Google Cloud users. Teams that have not yet chosen their cloud. Those who seek new innovative ideas for their machine learning workflow. Container oriented teams.
Google Cloud resources. Pay by computation-hour and storage-month as usually. Higher pricing for AutoML instances. More about Vertex AI pricing.
The company likes to call its architecture as “Lakehouse” which combines… actually pretty much everything from data processing to analytics.
Databricks is created by the team that has invented the distributed computation framework Spark. It is no surprise that Spark is also integrated seamlesly to Databricks platform.
Databricks has been founded on 2013.
Overall the platform is relatively intuitive to use. Because it is cloud agnostic, it is pushing towards vendor tools less.
However, Databricks is a significant open source contributor in frameworks such as delta lake (a storage format) and MlFLow (ML management tool).
Databricks might be the most comprehensive platform from these all. It is relatively common that data engineer teams routinely use the platorm to build ETL pipelines.
It is convenient that notebooks can be directly scheduled without extra effort.
You have only notebooks for the code. There is no easy way to create plain .py files or libraries in the Databricks environment.
Databricks is not the strongest candidate for people who are accomodated to work with containers.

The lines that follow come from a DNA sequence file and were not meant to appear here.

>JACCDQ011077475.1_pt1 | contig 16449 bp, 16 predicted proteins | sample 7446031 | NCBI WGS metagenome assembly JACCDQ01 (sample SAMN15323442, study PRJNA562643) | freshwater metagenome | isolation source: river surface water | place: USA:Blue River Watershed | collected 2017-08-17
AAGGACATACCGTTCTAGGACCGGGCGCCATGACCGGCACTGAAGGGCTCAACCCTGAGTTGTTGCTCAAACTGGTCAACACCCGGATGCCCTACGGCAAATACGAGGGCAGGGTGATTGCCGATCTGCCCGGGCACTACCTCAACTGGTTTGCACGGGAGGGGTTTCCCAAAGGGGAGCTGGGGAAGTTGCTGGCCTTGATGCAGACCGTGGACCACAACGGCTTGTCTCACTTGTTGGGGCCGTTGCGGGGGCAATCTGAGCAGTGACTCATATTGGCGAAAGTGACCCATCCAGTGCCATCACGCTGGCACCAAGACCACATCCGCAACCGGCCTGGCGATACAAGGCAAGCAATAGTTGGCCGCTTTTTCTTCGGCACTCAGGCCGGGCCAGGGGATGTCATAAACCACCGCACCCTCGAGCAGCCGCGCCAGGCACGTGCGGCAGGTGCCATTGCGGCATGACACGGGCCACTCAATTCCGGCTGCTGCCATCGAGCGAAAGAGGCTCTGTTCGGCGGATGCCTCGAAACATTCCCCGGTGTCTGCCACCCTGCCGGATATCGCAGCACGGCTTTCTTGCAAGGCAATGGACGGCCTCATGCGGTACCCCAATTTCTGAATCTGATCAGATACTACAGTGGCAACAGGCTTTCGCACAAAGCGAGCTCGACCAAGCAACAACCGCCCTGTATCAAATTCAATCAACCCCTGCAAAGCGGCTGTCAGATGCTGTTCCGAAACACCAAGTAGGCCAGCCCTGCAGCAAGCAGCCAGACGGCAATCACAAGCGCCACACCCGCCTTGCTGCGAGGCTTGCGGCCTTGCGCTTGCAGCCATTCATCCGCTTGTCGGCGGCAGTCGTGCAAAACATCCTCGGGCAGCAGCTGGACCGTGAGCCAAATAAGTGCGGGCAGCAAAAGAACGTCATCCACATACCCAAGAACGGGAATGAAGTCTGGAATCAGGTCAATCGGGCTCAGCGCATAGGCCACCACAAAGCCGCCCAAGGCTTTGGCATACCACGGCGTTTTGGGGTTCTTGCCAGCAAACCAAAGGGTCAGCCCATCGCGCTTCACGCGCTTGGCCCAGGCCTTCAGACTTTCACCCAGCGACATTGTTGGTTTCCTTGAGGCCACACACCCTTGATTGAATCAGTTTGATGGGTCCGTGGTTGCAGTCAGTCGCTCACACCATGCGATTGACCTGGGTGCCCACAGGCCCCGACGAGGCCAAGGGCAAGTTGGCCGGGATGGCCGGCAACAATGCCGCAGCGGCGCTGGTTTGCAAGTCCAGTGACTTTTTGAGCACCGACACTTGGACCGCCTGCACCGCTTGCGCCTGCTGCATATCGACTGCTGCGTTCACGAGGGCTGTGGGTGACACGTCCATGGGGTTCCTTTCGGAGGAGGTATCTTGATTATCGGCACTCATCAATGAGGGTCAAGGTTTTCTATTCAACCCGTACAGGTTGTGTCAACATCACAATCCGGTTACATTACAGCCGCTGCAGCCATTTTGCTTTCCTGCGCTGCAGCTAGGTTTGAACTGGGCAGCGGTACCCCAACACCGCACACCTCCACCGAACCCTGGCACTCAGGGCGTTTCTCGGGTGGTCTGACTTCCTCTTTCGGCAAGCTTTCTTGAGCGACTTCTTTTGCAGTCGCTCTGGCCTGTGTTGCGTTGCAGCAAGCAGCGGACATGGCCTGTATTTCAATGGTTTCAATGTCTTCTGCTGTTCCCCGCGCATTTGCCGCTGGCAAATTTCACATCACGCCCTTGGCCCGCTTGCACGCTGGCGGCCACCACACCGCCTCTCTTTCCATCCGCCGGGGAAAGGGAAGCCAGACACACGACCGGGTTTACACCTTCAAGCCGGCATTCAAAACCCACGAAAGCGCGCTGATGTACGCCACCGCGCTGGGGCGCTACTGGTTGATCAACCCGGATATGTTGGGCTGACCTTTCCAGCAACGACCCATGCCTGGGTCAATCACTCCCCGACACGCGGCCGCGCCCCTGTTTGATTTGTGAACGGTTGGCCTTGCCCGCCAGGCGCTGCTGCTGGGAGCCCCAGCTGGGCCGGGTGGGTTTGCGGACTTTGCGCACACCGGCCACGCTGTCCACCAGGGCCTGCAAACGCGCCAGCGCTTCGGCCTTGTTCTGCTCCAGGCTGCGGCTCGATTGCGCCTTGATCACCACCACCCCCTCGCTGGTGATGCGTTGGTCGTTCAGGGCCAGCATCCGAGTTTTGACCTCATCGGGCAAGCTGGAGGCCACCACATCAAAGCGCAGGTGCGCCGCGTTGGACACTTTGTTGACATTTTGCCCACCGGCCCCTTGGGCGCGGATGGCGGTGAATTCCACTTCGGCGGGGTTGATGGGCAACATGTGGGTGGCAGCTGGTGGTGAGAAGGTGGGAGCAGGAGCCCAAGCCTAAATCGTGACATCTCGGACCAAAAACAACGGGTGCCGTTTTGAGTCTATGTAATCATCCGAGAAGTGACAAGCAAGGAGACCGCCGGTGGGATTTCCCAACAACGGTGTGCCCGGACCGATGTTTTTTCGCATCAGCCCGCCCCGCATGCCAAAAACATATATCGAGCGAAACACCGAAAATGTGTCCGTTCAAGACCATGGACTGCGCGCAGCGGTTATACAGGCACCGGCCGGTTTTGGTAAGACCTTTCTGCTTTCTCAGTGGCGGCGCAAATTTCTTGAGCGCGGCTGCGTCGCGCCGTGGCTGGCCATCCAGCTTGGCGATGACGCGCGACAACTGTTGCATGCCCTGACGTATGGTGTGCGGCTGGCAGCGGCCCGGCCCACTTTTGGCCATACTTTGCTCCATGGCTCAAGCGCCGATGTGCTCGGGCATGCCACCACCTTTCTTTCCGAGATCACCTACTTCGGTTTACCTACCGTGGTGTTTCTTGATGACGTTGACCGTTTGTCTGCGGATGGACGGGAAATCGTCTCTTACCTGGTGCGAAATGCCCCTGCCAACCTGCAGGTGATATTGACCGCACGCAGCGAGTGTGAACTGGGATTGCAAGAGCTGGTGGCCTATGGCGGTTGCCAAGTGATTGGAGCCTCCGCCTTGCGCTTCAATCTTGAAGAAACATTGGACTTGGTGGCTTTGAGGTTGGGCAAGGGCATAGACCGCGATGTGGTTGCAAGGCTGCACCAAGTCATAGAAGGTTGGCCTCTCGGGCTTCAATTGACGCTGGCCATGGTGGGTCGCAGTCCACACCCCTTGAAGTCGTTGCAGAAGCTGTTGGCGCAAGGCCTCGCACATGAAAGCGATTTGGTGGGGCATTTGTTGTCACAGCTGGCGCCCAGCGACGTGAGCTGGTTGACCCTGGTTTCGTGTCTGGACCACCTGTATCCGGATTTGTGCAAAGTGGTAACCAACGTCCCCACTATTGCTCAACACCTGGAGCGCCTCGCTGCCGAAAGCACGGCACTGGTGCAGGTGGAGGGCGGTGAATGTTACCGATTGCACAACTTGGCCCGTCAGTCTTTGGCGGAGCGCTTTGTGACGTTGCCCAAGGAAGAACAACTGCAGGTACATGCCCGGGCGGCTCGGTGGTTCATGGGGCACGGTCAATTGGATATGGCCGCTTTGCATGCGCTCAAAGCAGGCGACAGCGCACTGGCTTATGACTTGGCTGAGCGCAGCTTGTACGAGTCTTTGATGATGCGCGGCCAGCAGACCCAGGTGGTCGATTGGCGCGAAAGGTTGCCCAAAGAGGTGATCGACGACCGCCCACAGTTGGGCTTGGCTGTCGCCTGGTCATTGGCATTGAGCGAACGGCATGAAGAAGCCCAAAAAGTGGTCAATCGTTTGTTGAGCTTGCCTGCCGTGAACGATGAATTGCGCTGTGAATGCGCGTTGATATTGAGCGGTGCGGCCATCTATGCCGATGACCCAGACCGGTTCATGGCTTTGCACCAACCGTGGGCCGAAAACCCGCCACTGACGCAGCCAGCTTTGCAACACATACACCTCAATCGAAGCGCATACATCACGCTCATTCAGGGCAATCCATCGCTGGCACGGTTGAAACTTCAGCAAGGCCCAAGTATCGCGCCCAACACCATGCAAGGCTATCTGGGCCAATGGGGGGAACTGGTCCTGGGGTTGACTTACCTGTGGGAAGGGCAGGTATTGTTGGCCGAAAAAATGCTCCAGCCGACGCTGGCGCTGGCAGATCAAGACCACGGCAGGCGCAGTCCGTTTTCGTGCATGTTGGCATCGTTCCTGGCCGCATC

The platform has so many use cases that productive usage among all stakeholders might take some practice.
Large and demanding data teams including also data engineers who need robust environment for co-operation.
Other cloud comapanies benefit financially by providing the basic service for the cost of the consumed resources. Databricks needs to have something extra to make their profit.
That is why they are charging from DBUs (DataBricks Units) per hour on top of other resources. DBU is nothing but surcharge for Databricks platform.
Summary from the ML platform comparions
You could say that the ML platforms from big cloud companies have not been around for long. The initial releases are around 5 years old and there has been major remakes during the last 3 years.
Each of the ML platforms were easy to test without causing huge bill for my personal cloud accounts. Any team can get start testing by only tens of euros per month.
With a quick glance, it is difficult to find huge differences between the ML platforms of the big cloud companies. If one feature is missing, it usually easy replace by another library or cloud component.
Also, there are multiple features and ways of doing the same thing. You feel like drowning to information flood. It is always better to find tools for a problem rather than a problem for the tools.
The offerings are evolving constantly, so I would keep monitoring the future plans of the products. Especially Google seems to have good speed with their cloud products.
All of the companies make business by packaging open source tools to commercialized product. But be cautious. For example Databricks loudly promotes their open source frameworks and libraries on their ML platform. Open source is not a guarantee of universal compatibility, but simply a promise of free availability.
It feels that AWS, Microsoft and Google just try to fullfill the minimum requirements with the ML platforms to keep the customers using their cloud environment. For them, it might be enough to have a tie in the game.
As a data scientist and a machine learning engineer, this is my favorite ranking:
|1||Databricks||Most comprehensive for ambitious teams.|
|2||Vertex AI||Easy, clean and containerized mindset.|
|3||SageMaker||Developer mindset, connects independent services.|
|4||Azure Machine Learning||Too much bound to Microsoft products.|